Non-native speakers continuously correcting native speakers, has anyone had this happen?
Today I was in a chat with several individuals, and a new person showed up. He was not a native English speaker, but proceeded to correct everyone's grammar- including mine. I put up with this for about 10 minutes and then I took him task.

This was a relaxed conversational chat, we weren't discussing grammar or technicalities, but he corrected me twice because he didn't understand the nuance of my statements. I don't mind being corrected if I am wrong, but this person was far out of their league in this situation. I can always learn something new, but to be blunt, not from this guy!

Later he PM'd me on Skype and offered to help me with my English, because he was a C1 level!

I laughed and blocked him.

I have had this happen twice within the last couple of weeks. Another friend of mine (also a native English speaker) said he has had the same thing happen.

I have been speaking English for 50 years and I was a bit put off! I am educated, well spoken and I, like most natives, can work within my mother tongue at many levels- far deeper than either of these people could dream.

I know the world is full of interesting characters, really I am just curious if anyone else has had this experience?
May 10, 2020 9:51 AM
Comments · 22
There is a widespread perception in some quarters that "native English speakers don't speak their language properly".

Here on italki, I've occasionally seen exchanges between members writing in their L1 who make comments along the lines of "Don't listen to those native speakers - they'll tell you any old nonsense".

There is one non-native teacher of English in particular who makes a point of telling me that my grammar is wrong, commenting on my answers with 'Sorry, but....'. She once told me - without a hint of irony - that I should come to her for lessons in the proper grammar which she teaches, rather than confusing students with my 'regional variant'.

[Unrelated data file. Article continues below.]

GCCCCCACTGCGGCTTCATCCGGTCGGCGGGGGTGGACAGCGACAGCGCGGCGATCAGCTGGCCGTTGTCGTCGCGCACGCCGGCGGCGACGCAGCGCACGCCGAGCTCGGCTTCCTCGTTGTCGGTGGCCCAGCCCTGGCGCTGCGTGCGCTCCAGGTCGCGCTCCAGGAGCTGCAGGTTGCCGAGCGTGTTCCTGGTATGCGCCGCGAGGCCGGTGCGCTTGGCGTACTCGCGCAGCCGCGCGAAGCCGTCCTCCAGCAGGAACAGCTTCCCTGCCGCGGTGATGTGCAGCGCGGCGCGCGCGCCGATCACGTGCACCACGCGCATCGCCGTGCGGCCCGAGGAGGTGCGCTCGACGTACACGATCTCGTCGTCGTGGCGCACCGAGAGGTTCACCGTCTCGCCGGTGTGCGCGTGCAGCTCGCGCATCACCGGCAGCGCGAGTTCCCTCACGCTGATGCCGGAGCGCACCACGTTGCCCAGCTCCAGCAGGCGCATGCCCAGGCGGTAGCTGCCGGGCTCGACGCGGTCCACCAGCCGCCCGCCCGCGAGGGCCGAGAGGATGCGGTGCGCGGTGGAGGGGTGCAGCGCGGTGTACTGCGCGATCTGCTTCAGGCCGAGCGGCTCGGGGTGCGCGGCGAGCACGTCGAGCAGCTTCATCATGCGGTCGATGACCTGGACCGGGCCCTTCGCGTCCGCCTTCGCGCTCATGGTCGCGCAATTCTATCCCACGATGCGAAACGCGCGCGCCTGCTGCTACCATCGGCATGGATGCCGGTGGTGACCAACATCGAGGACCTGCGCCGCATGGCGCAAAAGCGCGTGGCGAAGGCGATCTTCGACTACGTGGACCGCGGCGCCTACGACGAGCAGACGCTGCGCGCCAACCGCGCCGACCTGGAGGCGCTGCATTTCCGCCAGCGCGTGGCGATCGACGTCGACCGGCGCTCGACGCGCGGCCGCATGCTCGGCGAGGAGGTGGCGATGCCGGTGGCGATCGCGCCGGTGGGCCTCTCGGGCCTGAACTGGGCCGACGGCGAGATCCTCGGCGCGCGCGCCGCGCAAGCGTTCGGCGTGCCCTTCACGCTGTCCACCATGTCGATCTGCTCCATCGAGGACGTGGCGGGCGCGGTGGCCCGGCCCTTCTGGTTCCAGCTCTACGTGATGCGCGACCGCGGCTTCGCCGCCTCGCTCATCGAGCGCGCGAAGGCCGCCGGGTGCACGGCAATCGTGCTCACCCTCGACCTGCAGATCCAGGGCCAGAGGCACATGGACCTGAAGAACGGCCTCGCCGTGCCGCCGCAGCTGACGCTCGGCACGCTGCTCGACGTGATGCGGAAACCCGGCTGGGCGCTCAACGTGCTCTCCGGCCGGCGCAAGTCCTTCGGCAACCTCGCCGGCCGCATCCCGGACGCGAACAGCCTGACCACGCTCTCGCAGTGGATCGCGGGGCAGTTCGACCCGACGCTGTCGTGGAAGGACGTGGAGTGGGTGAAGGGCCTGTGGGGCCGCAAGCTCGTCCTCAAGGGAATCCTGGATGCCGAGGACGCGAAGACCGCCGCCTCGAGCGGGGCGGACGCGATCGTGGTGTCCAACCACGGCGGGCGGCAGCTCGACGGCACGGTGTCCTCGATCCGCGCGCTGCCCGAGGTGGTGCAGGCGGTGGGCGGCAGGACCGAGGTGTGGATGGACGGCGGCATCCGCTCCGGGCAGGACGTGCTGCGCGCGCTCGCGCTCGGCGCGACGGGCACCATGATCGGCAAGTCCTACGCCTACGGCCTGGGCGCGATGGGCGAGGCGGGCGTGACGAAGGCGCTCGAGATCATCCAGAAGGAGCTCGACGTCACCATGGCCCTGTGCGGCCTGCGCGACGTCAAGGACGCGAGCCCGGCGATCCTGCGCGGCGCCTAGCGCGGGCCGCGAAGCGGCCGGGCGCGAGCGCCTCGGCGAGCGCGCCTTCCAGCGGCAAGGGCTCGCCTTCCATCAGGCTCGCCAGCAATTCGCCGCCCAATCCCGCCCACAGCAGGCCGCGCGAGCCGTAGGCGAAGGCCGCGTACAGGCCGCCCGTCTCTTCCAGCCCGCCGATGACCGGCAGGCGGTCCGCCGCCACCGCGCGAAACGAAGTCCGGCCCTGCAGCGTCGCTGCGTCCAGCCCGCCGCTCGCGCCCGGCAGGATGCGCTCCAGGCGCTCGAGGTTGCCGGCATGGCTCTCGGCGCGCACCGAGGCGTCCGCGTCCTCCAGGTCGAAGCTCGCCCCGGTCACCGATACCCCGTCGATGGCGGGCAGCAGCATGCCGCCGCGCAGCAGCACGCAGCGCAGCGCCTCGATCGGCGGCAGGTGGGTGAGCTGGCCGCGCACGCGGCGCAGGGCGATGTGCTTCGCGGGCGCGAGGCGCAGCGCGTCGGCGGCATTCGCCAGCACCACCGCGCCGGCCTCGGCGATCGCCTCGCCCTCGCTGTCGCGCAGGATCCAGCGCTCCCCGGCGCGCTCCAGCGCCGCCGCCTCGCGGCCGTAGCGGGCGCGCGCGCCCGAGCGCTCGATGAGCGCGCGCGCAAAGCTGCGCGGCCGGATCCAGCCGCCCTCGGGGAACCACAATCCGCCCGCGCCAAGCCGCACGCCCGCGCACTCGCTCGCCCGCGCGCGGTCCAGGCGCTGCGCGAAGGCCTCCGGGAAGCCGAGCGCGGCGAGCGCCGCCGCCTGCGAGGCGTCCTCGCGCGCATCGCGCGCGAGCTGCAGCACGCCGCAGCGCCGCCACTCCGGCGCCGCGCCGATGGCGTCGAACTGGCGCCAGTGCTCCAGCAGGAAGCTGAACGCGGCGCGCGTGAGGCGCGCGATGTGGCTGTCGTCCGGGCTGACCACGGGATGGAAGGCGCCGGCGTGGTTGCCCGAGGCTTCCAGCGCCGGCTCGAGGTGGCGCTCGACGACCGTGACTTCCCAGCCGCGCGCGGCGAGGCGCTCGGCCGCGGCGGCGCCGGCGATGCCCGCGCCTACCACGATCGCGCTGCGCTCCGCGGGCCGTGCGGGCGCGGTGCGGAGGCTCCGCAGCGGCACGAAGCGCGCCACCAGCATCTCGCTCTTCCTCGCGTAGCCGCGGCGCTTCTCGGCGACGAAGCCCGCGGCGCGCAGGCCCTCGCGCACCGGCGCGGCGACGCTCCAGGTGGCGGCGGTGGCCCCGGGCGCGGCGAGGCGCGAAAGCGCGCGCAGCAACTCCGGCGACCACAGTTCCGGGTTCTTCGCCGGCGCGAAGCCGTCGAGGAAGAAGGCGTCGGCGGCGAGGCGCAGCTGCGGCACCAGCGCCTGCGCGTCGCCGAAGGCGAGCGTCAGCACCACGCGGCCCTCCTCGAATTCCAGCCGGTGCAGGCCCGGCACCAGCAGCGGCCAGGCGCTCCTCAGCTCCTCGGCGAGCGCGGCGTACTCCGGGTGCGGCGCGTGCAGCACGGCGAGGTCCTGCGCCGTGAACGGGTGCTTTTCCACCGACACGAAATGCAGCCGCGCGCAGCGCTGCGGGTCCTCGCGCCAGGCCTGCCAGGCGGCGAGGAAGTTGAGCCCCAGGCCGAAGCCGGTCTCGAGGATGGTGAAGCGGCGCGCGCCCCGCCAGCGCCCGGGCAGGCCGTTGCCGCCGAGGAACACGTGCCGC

May 10, 2020
Yes, these notorious "grammar-nazis" are so irritating...
However, I have never seen any foreigner who really has enough knowledge to correct my grammar in my native language (Russian). 
Perhaps it's an English-specific problem. English is an international language and has immense number of learning materials with explanation of very subtle nuances (sometimes too subtle). So, proficient non-natives sometimes really know grammar better than some native speakers. But in my opinion your story is about arrogance of some people rather than about understanding of grammar itself. Do they sincerely think that they know language better than native speakers if they are able to spot a subtle and unimportant mistake? I don't agree with them.
May 10, 2020
Yes, I have had non-native speakers attempt to correct me, though it was not as extreme a situation as yours. It does not happen very often but they were wrong each time. In one situation, a disgruntled student who didn't understand the difference between "a" (a verb form) and "à" (a preposition) was attempting to show me up in front of the class because he felt I had been very unkind in giving him the poor grades his work deserved. All he ended up revealing was his own ignorance of basic (really, really basic) French grammar, despite being in an intermediate class. That was funny.

Some non-native speakers who reach a decent level become eager to show off and catch errors in their target language everywhere. Unfortunately, though they sometimes give useful feedback for very obvious errors, these people also tend not to have a thorough enough grasp on the language to identify fluent native speech and writing. Instead, it seems strange to them and they assume it is incorrect. They tend to be stuck in the framework of their native language and have difficulty accepting that another language defines the logical and possible differently.

That said, I have nothing against non-native speakers correcting native speakers when necessary. As long as one knows what one can correct and the limits of one's knowledge, it's fine.

The real problem is people, native or not, with incomplete knowledge, making corrections when none are needed. I've seen native speakers "correct" non-native speakers, and in the process reveal how little they knew of their own language. Assuming one knows best just because it's one's native language is a form of arrogance as well. If one hasn't studied and read a lot, there is a lot one doesn't know and cannot correct.
May 10, 2020
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English, Spanish
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